New Year's resolutions often include quitting smoking. An essential factor in fulfilling this resolution is good planning according to AMA President, Dr Andrew Pesce. Dr Pesce explained: "Giving up smoking is a common New Year's resolution, and with good planning smokers can increase their chances of successfully quitting smoking forever." "There are many ways to quit smoking and different methods will suit different people. For advice and support, see your GP who can talk you through the different methods and help with an approach that is best suited to you. The Quitline is also a good source of information. It can be contacted online." After quitting smoking, the health benefits are immediate. Dr Pesce explained that the risk of disease is reduced and overall health is improved. "It will also protect those around you from second hand smoke and save you money, " he said. In Australia, tobacco smoking is the single largest preventable cause of ill health and death. It contributes to more drug-related hospitalizations and deaths than alcohol and illicit drug use combined.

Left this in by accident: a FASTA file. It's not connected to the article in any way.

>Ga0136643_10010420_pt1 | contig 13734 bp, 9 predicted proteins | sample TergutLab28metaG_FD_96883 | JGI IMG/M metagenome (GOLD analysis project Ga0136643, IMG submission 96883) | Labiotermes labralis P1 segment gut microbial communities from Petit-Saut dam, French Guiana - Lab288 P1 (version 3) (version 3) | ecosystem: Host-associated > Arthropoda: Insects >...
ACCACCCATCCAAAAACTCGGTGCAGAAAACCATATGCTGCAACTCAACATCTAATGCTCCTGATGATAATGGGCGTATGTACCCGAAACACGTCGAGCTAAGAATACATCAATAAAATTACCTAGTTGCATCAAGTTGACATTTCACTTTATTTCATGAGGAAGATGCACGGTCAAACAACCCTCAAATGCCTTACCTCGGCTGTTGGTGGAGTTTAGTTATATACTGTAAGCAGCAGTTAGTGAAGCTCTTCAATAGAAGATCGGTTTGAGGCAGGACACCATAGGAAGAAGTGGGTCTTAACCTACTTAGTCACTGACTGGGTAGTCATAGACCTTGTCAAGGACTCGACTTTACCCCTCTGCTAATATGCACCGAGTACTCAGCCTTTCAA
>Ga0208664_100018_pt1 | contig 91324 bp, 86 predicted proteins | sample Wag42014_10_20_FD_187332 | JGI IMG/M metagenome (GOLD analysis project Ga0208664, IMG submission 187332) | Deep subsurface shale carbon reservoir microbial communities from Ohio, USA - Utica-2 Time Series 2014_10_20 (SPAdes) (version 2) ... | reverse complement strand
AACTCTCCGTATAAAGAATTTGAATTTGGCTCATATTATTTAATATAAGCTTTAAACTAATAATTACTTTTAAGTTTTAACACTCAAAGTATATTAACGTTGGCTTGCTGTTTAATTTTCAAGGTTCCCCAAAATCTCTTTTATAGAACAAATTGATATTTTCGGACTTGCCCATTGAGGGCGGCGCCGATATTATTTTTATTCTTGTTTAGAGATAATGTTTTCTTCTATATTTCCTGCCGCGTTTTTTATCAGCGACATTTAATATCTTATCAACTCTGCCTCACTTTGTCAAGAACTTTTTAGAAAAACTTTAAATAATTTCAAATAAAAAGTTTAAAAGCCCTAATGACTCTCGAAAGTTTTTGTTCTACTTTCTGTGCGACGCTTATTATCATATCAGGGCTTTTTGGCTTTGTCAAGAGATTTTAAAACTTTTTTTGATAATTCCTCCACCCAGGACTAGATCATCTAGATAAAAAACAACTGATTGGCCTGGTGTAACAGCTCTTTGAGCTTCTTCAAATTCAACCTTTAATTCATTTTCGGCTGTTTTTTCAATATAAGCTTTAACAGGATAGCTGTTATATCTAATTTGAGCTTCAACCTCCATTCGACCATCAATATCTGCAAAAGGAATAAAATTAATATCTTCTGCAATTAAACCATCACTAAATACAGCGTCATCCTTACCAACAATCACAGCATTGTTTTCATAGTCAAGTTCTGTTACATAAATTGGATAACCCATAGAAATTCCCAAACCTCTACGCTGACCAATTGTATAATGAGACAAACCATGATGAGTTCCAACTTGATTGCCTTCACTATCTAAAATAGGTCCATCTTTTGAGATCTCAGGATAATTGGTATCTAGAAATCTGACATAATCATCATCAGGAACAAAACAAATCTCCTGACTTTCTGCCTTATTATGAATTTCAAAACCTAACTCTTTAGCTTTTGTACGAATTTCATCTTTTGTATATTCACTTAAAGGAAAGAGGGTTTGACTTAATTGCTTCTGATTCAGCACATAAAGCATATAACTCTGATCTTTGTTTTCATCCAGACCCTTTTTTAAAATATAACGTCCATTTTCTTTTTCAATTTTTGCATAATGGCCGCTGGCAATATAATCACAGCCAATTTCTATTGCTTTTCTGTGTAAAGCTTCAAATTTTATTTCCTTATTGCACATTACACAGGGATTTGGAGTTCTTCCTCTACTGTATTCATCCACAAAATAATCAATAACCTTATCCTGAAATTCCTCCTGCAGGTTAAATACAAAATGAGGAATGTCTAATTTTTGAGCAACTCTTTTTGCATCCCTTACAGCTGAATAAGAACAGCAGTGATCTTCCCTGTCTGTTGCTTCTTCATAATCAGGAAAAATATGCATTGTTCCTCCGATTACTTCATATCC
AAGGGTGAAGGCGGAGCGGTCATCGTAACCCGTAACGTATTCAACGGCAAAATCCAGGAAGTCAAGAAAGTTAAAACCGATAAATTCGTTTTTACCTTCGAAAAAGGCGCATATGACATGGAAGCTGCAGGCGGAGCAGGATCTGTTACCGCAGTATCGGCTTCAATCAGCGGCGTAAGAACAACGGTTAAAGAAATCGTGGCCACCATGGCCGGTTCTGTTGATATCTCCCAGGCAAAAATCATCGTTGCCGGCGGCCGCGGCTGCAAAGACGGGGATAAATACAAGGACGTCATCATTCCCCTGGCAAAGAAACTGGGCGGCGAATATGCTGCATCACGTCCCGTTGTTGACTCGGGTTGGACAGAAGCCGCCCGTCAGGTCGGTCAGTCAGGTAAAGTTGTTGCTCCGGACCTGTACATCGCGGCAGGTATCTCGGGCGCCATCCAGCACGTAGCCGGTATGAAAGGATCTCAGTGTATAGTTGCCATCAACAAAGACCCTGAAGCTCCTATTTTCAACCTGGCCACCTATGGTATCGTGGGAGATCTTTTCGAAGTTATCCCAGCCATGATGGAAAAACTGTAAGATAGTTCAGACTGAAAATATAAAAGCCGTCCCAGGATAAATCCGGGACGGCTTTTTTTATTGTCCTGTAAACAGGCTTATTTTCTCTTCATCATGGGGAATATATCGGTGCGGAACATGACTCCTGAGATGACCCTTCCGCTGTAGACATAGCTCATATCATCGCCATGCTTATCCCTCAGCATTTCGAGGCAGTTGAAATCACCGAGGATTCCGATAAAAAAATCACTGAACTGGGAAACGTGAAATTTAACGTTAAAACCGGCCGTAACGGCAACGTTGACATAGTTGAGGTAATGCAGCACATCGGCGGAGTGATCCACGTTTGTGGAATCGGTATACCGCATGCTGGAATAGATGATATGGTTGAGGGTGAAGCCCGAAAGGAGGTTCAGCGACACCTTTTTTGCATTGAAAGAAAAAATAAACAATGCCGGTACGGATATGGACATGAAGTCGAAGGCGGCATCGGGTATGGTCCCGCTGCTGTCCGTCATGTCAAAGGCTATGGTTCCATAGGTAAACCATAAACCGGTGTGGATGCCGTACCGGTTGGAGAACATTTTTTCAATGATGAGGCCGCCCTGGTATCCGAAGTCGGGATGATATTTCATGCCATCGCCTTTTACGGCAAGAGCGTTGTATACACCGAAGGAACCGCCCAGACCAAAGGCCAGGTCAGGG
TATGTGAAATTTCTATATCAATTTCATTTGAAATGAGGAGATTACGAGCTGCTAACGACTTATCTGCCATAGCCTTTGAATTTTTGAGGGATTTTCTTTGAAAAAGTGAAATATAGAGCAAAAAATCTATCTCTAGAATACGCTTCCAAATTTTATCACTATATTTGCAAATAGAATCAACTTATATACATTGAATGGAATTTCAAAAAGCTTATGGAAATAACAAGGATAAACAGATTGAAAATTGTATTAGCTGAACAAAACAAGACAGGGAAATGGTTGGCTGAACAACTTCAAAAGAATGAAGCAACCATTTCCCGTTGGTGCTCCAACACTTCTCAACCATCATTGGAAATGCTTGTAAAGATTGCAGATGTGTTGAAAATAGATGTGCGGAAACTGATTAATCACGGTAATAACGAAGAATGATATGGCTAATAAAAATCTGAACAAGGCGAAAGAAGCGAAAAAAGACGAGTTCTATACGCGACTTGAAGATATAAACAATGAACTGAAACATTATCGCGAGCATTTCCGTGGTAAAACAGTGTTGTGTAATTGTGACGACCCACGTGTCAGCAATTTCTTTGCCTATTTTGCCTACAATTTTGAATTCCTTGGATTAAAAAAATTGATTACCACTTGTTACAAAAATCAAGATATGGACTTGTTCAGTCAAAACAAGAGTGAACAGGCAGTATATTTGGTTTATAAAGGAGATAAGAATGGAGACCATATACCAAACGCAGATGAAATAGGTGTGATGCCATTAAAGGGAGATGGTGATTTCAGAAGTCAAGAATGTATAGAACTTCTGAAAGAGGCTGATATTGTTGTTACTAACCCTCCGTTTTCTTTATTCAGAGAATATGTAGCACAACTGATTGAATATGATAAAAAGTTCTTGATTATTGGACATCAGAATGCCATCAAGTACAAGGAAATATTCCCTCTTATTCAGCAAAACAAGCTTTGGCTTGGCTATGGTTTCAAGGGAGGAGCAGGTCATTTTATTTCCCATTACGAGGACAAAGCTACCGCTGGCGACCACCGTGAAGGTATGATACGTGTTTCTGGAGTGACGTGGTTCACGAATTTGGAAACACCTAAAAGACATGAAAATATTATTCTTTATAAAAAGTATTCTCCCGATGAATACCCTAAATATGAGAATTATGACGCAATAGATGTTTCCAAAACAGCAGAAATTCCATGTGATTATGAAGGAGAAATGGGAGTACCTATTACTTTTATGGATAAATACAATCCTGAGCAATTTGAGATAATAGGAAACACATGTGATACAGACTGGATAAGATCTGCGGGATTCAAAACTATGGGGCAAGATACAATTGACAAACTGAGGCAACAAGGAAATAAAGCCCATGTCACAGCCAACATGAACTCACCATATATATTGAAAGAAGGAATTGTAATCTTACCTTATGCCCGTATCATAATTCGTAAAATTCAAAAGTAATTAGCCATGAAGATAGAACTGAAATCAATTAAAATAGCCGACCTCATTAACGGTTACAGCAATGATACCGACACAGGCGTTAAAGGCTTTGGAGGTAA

An innovative free Quit Kit which gives smokers the right tools to successfully stop smoking is launched today as new research shows that almost half of smokers (44%) in England have resolved to quit this New Year. The NHS Stop Smoking Quit Kit, which has been designed by experts and smokers, contains calming audio downloads, a stress toy and a tool to help smokers work out how much money they are saving by quitting. When asked what would help them to quit: more than half (54%) of smokers wanted help to manage cravings; one third of smokers wanted tools and advice to strengthen willpower; nearly a third (32%) simply want something to do with their hands; and nicotine gum and patches were the most popular aids to quitting, with 42% of smokers planning on using a Nicotine Replacement Therapy (NRT) such as gum or patches this new year. The new free Quit Kit contains tools that that have either been scientifically proven to help reduce cravings or have been developed in response to smokers' needs.